• Facilitation for the flow of meaning. Skillful facilitators are usually needed in a container. They must be capable of handling large, emotional disturbances; they cannot take sides when a strong reaction flares up. Instead, they must continue to look for the new forms of order, the breakthroughs in creativity, and the emerging opportunities that are present even in seeming chaos. They bring these elements to the attention of the group.

• Conversational disciplines. Participants must learn a number of specific new ways of talking together. Once they have learned these techniques, they listen without resistance. When articulating a point of view, they don’t just advocate a position; they explain how they came to it, and expect others to inquire about their reasoning. They pause at critical moments to “check in”: to go around the room inviting everyone to say something, thus producing a fair and inclusive atmosphere. Gradually the group takes on the task of mutual facilitation, conscious that they are creating a new culture of shared inquiry.

• Embracing divisiveness. People wary of existing conflict and fragmentation have a natural temptation to ignore the differences, put off discussing the sore spots, and find some safe, agreeable subject that everyone can talk about. But this causes the same divisive patterns to repeat themselves. An alternative approach works better. Accept that people disagree, and slowly explore the disagreements. As moments of major conflict come up, raise the issues — first in private conversations between the facilitators and each individual participant, and then as a group. This ensures that people feel they were fully heard, and that they then have a chance to tell their story. The goal, both individually and in the session, is not to contest or correct participants’ perceptions, but to bring to light the deeper reasons they hold their views. If you step into divisiveness deliberately and consciously, it is easier to step out of it.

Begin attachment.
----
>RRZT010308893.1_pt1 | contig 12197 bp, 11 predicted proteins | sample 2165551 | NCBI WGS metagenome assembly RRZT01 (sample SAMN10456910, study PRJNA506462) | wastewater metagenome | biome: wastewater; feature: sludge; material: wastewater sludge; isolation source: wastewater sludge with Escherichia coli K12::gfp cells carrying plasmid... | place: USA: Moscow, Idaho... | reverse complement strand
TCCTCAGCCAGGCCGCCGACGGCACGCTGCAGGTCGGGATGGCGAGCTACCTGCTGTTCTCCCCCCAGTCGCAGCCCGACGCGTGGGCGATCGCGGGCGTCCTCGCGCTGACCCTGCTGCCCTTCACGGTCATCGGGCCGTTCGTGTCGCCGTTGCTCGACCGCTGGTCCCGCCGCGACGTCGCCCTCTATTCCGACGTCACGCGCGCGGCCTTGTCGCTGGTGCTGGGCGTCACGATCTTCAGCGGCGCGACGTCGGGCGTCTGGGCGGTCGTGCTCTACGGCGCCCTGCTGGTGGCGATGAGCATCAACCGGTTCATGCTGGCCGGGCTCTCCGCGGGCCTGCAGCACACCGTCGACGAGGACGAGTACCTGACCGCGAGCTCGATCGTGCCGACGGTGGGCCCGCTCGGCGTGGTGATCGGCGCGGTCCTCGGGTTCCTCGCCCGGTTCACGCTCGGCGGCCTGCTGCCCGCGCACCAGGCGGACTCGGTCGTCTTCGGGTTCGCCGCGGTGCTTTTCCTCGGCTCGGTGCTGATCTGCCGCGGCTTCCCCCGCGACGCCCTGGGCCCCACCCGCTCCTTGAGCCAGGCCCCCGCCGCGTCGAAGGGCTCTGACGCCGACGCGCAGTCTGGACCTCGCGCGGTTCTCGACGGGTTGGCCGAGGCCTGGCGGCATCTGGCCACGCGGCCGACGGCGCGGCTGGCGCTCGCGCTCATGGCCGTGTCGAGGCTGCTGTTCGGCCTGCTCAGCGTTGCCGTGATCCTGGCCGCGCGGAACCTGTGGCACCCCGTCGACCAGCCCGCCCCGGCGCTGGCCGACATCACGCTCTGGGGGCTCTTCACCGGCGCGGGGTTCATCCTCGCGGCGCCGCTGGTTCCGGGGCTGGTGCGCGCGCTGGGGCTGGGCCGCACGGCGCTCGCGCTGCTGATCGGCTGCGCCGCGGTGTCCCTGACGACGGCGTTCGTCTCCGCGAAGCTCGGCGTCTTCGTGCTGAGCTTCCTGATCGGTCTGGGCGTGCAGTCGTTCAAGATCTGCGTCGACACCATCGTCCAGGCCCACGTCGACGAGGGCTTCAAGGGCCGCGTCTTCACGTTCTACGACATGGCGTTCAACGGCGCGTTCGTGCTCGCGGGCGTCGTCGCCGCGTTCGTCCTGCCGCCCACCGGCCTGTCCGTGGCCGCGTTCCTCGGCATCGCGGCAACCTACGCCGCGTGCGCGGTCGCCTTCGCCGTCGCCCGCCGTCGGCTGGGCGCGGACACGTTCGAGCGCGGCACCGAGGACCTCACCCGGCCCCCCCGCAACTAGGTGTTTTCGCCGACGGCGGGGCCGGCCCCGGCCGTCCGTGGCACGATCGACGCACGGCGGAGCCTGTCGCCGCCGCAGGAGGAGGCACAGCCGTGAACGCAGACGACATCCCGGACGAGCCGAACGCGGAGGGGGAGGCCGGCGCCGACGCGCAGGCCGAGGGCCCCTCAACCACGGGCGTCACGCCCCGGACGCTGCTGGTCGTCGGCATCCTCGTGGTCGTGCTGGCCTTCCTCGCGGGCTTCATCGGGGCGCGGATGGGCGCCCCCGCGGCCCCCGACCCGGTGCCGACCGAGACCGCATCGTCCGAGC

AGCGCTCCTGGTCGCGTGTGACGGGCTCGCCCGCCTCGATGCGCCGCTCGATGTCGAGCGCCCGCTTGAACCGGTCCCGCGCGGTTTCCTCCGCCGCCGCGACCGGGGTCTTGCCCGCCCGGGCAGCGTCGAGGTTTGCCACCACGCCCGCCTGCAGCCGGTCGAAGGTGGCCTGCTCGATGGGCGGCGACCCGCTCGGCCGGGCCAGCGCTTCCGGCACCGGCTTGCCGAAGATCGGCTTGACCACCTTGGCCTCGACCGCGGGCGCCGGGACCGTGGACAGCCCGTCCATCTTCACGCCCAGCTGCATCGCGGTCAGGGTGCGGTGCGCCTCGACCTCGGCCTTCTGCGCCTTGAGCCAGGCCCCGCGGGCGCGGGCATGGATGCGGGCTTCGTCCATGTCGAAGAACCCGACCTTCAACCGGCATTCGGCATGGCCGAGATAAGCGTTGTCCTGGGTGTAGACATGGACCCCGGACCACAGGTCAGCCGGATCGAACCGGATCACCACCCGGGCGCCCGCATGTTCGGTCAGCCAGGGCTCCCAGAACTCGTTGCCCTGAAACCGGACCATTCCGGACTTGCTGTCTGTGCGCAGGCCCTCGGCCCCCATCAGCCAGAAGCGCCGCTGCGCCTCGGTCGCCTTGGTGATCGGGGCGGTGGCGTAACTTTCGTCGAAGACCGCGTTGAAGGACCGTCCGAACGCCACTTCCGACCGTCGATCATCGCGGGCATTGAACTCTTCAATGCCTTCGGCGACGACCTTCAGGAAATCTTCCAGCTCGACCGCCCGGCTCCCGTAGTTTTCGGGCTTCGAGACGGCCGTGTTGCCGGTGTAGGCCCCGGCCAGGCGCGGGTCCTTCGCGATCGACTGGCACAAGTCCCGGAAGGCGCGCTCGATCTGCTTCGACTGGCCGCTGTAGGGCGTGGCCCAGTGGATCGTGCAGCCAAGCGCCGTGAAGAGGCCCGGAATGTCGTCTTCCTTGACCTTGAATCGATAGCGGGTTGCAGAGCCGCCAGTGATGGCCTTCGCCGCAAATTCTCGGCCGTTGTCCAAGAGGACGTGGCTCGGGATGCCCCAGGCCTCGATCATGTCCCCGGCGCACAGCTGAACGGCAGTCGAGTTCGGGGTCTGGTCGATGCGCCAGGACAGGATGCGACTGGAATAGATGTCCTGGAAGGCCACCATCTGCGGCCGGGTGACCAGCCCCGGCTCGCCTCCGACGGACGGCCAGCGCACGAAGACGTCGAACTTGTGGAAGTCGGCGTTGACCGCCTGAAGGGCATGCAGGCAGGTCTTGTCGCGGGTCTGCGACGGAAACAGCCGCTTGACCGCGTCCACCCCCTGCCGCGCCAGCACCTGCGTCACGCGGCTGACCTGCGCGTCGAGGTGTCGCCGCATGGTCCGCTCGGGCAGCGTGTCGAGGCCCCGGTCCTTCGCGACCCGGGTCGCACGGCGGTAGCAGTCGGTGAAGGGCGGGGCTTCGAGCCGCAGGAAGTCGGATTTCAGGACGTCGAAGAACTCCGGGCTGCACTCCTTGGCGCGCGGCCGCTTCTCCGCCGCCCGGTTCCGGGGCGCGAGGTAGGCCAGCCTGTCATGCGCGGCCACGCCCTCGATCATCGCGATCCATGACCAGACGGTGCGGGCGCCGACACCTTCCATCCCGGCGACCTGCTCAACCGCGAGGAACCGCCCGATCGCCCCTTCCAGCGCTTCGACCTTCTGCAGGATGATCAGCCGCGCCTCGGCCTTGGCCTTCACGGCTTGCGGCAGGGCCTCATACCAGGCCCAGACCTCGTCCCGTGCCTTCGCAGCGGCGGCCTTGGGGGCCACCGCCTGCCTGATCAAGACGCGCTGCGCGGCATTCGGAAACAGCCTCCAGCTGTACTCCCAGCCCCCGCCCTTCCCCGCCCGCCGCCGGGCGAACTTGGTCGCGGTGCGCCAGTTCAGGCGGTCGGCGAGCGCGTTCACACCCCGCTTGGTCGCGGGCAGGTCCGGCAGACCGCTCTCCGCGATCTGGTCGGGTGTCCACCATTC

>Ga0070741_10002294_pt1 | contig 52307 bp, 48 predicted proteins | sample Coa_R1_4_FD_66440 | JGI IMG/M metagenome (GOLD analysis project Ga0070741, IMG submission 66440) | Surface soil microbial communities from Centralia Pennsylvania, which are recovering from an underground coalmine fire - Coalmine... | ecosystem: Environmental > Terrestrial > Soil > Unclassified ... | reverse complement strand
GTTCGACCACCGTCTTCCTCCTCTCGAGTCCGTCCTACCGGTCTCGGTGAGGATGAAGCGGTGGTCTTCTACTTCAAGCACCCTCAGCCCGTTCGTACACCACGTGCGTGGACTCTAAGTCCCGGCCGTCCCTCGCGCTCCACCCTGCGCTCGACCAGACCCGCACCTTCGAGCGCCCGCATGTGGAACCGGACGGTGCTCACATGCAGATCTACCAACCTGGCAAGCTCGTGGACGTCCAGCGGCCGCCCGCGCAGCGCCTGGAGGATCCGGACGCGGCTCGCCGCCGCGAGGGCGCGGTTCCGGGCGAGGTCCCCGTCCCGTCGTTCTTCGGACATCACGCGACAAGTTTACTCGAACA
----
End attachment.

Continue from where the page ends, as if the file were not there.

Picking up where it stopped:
• Listening for the potential. Leaders must actively attune themselves to the possibility of greater wholeness, despite the fragmentation and difficulty at the surface. Every situation — even the most dire — can be turned around if people are listening for signals of how things could come together and what it would take to bring about that change. The container is forged from human energy and vision, and from the courage to articulate it.

If you step into divisiveness deliberately and consciously, it is easier to step out of it.

My colleagues and I used all these techniques in launching the 2011 South Asia meetings. We knew that the quality of the invitation mattered; it would set the tone for what followed. Therefore, when people agreed to attend, we did not hand them extensive briefing papers. Instead, we spoke in depth and personally with each of them, asking about their insights, hopes for the session, and vision. We asked them to bring humility and an open mind along with their expertise. Would they be willing to talk about the assumptions that had dominated discourse in the past and held people back? Then we asked what they thought the situation needed. What hard truths needed to be told? What patterns of old behavior needed to be named and released? What issues would move people’s hearts if truly addressed?

We paid close attention to the setting. We did away with tables, microphones, podiums, PowerPoint slides, and other formalities. We filled the room with comfortable chairs, arranged so people could easily move them around. We set no detailed agenda, just a group of topics and questions. We designed the first round of “check-ins” so that everyone got the same amount of time to talk, and we told people in advance that we would do this. Every so often thereafter, we paused again to engage everyone in turn, inviting them to talk about the thinking behind their thinking, the deepest questions they held about the problems in the region, and their dream of what might be possible.